Tattoo Translations – If You Dare! - Part 2

July 28th, 2016

Chinese characters aren’t the only ones to provide tattoo translation hilarity, because Arabic is just perfect for these blunders as well.

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Chinese characters aren’t the only ones to provide tattoo translation hilarity because Arabic is just perfect for these blunders as well. Have a look at this example –

  • The Large Mother’! We’ll have to assume that the person wearing this tattoo wanted it to say ‘Big Momma’, but idiomatic expressions don’t translate well in any language unrelated to the source.

Another issue with Arabic tattoos is that the font is not usually decided by a calligrapher, like traditional handwritten Arabic – it’s decided by a computer, which results in boring tattoo fonts.

Major Problems with Tattoo Translations

The tattooist’s poor understanding of the English language is probably the major issue with tattoos in foreign languages. Another issue that arises is when the person getting the tattoo uses computer-translated text as the source. We know that computer-aided translation can’t compete with a qualified translator because it’s still in its early days; however, people think it’s reliable because it is becoming a convenient way of translating text. But of course, we know otherwise!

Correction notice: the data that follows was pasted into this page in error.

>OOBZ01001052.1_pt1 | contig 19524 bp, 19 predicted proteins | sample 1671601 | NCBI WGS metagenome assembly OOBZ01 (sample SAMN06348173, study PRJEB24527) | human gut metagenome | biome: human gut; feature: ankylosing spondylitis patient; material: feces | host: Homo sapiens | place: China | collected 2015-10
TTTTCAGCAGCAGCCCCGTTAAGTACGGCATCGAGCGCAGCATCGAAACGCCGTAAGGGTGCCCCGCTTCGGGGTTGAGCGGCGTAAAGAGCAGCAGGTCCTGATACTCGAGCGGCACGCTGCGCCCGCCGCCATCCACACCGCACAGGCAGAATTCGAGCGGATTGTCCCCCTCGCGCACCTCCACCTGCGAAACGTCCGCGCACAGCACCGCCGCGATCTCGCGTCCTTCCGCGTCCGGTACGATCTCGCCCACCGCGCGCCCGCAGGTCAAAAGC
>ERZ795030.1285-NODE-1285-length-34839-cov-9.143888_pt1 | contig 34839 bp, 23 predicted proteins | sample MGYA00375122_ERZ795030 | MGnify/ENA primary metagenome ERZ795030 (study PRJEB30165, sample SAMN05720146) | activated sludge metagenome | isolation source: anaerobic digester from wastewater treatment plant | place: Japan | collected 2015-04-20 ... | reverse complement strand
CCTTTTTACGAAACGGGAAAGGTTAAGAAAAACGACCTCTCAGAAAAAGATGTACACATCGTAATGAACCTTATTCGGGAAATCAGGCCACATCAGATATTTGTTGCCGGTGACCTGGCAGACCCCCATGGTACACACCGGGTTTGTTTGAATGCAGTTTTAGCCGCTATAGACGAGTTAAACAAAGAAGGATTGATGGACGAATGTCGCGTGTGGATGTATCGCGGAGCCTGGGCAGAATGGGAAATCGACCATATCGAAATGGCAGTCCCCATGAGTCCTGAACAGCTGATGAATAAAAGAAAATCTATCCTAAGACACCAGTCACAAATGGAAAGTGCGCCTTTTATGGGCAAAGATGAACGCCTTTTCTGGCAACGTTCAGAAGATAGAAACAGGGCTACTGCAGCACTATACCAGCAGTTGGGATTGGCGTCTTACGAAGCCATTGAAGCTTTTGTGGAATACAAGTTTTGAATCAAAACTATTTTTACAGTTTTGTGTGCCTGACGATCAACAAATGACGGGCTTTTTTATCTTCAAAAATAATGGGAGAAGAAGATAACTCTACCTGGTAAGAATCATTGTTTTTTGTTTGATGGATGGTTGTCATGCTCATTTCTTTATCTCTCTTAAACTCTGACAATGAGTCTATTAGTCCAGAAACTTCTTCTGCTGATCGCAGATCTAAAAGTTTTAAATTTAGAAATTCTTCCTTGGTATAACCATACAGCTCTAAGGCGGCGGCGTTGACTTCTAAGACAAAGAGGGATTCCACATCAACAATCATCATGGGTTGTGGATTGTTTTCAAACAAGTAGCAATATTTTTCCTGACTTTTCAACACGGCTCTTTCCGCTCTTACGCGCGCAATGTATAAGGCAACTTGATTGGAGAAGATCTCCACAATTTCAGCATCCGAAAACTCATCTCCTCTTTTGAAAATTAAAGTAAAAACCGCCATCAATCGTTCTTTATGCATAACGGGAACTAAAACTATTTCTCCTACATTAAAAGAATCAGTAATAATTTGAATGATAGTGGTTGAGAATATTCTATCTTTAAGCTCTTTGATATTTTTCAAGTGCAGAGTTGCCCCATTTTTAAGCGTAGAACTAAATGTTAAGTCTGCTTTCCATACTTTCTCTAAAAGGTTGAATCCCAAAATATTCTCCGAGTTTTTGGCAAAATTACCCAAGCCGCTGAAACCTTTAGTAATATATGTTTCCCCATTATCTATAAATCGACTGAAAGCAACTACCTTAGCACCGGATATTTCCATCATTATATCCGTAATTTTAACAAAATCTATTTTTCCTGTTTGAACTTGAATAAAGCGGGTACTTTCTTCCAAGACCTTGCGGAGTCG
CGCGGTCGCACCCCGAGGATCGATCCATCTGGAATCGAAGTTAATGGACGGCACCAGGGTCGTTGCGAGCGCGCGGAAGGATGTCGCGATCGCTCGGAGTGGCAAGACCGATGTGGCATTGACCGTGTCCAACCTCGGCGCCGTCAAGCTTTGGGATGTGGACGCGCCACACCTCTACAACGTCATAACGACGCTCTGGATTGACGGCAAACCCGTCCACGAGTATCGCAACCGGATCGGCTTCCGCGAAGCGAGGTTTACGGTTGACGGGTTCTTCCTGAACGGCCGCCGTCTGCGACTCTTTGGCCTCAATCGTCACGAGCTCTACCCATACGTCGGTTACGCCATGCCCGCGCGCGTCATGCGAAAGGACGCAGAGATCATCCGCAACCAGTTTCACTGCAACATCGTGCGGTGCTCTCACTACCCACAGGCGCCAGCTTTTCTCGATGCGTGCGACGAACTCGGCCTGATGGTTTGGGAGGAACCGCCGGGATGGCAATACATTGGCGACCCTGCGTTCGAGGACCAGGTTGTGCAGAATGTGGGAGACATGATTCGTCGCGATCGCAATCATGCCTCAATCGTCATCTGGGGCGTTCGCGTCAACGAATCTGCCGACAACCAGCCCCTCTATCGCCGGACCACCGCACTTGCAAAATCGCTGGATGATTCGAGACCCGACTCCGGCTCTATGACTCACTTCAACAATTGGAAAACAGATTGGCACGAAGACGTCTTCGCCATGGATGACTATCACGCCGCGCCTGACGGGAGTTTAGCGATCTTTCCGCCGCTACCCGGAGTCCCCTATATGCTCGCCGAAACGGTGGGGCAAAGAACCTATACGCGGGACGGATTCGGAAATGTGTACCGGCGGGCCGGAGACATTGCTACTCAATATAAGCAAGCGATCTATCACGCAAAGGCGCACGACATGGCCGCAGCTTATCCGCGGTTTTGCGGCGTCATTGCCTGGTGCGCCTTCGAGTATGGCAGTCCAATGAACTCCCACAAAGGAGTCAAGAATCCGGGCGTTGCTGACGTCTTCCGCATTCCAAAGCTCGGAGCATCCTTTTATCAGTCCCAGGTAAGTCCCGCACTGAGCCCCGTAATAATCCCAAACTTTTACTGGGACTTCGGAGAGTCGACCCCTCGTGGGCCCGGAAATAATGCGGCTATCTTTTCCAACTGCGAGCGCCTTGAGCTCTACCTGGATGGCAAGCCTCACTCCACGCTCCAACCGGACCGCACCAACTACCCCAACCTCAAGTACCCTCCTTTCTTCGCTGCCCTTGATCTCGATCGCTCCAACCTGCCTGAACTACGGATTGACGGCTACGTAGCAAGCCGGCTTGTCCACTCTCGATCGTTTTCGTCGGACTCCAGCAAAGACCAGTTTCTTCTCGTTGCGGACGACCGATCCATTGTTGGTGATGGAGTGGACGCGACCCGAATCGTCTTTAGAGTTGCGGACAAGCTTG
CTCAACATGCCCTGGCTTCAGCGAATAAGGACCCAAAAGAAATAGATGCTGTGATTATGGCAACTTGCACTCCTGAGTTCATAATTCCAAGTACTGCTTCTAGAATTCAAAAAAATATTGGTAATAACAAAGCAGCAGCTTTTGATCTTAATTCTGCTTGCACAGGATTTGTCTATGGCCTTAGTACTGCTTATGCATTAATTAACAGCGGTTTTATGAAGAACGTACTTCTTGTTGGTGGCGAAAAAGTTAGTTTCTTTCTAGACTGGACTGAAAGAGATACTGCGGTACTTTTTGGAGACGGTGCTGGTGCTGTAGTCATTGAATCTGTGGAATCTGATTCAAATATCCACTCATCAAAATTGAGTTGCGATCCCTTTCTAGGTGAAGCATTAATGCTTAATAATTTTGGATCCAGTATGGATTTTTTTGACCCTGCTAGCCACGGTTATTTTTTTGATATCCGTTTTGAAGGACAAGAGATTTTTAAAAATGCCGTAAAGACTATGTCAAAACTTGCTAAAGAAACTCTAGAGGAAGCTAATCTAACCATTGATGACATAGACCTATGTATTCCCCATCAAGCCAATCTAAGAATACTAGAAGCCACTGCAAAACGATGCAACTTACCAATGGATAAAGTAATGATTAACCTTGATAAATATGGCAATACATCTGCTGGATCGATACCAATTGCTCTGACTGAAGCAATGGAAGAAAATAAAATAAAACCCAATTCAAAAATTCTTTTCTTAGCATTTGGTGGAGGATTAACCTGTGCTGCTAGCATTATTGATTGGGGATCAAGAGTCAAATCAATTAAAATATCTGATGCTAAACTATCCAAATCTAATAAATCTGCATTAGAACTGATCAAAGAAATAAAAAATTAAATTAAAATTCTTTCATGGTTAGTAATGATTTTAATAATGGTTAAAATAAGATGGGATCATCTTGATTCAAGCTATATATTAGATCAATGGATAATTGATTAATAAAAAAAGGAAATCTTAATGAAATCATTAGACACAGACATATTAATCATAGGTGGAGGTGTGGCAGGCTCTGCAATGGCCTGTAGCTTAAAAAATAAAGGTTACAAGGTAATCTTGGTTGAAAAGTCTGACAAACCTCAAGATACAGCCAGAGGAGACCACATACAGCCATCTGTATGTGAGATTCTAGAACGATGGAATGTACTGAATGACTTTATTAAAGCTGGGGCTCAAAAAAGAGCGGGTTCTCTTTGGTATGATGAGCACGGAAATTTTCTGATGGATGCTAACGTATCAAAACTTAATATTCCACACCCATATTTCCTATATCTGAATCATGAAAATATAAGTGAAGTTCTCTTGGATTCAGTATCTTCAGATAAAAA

And then there’s the issue of validation, or perhaps we should say lack of validation. If only people would have their tattoo checked by someone who actually knows and understands the target language – it could well save another tattoo translation blunder. But, few people bother: they know what they want and they go with their instincts, then spend a lifetime regretting it.

Tattooing the Right Way

No-one chooses to be the laughing stock of everyone who knows what you’ve really had tattooed on your body, so why not do it the right way –

  • If you’ve chosen to have an English word or phrase translated into a foreign language, then you need to take that phrase or word and speak with someone who both speaks and reads that language.
  • Perhaps you’ve seen a piece of text or a foreign language tattoo that you’d love to have on your own body. So take a photograph of it and run it by someone who both speaks and reads that language.
  • Ask that person to clearly state both what it means and what its connotations are in that language. You’ll often be quite surprised by the difference between what a phrase or word actually means compared with what you thought it meant, and this is because cultural differences can be so wide.
  • If you don’t have someone to approach who speaks the language, our advice is that you contact a translation agency that works in that language. They’re not going to charge a lot of money for a tattoo translation, but the money you spend here will be worth every cent, knowing that this tattoo is intended to stay on your body for life.
  • Never, ever take a machine-translated text at face value. It’s imperative that you have it verified by a professional translator.
  • Don’t copy a tattoo unless you’re positive that you know what it means. Just because you appreciate someone else’s tattoo doesn’t mean it would be right for you: it could well be that person’s Chinese Zodiac, which would mean nothing to you.
  • If you’re determined to get a permanent tattoo on your body, please don’t make a final decision unless and until you know exactly what you’re getting, and what the tattoo actually means. Why not consider a temporary tattoo? Then, if you change your mind, there’s no harm done. Having something that lasts a short while would certainly be a wiser decision than having to tolerate a tattoo that you wish you’d never laid eyes on.